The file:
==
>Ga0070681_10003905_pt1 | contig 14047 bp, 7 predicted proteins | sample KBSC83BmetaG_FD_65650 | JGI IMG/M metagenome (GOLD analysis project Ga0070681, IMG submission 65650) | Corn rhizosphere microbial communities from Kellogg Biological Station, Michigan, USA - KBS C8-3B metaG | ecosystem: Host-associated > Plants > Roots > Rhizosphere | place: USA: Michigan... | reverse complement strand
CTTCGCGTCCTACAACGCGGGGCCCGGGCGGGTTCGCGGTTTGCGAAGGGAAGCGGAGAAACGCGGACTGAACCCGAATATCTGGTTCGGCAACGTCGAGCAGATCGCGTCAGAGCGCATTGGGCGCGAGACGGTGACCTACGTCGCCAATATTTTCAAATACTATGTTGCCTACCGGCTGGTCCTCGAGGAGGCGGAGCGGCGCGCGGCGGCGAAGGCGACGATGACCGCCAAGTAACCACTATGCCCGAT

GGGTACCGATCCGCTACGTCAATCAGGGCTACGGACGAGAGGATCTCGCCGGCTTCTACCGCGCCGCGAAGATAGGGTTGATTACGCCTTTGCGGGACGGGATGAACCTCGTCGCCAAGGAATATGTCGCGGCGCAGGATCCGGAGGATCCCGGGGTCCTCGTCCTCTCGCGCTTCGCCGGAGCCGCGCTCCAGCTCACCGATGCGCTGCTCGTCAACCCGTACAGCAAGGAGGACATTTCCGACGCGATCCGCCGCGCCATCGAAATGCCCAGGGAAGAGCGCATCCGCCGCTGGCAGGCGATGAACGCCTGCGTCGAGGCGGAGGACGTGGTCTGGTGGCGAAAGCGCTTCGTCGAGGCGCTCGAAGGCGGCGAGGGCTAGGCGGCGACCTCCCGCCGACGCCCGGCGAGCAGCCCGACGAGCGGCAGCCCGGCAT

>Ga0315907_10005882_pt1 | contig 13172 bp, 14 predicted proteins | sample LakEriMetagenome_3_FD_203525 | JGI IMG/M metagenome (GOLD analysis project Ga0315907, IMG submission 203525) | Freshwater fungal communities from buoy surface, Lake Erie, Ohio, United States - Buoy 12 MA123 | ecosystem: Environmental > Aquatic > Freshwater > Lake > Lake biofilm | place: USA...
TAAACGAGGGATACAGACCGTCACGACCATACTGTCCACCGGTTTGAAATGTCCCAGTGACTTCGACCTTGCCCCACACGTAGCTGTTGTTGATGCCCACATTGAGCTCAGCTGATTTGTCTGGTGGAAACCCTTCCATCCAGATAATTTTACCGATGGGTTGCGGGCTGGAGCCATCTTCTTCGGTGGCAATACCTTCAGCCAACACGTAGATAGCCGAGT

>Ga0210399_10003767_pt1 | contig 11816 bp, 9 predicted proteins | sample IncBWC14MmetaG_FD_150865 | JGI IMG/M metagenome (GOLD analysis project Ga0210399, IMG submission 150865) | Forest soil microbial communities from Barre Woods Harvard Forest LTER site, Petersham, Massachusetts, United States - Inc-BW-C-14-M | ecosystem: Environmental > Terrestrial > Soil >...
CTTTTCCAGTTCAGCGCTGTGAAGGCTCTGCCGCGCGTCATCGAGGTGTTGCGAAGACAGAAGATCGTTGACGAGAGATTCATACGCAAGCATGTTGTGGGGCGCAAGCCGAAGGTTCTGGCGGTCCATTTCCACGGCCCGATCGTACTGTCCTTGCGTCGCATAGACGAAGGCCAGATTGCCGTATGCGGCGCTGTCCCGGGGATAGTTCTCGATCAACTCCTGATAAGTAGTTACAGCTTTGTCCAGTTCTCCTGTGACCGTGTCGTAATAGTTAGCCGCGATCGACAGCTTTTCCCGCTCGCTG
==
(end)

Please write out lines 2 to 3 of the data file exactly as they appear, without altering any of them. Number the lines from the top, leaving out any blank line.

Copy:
CTTCGCGTCCTACAACGCGGGGCCCGGGCGGGTTCGCGGTTTGCGAAGGGAAGCGGAGAAACGCGGACTGAACCCGAATATCTGGTTCGGCAACGTCGAGCAGATCGCGTCAGAGCGCATTGGGCGCGAGACGGTGACCTACGTCGCCAATATTTTCAAATACTATGTTGCCTACCGGCTGGTCCTCGAGGAGGCGGAGCGGCGCGCGGCGGCGAAGGCGACGATGACCGCCAAGTAACCACTATGCCCGAT

GGGTACCGATCCGCTACGTCAATCAGGGCTACGGACGAGAGGATCTCGCCGGCTTCTACCGCGCCGCGAAGATAGGGTTGATTACGCCTTTGCGGGACGGGATGAACCTCGTCGCCAAGGAATATGTCGCGGCGCAGGATCCGGAGGATCCCGGGGTCCTCGTCCTCTCGCGCTTCGCCGGAGCCGCGCTCCAGCTCACCGATGCGCTGCTCGTCAACCCGTACAGCAAGGAGGACATTTCCGACGCGATCCGCCGCGCCATCGAAATGCCCAGGGAAGAGCGCATCCGCCGCTGGCAGGCGATGAACGCCTGCGTCGAGGCGGAGGACGTGGTCTGGTGGCGAAAGCGCTTCGTCGAGGCGCTCGAAGGCGGCGAGGGCTAGGCGGCGACCTCCCGCCGACGCCCGGCGAGCAGCCCGACGAGCGGCAGCCCGGCAT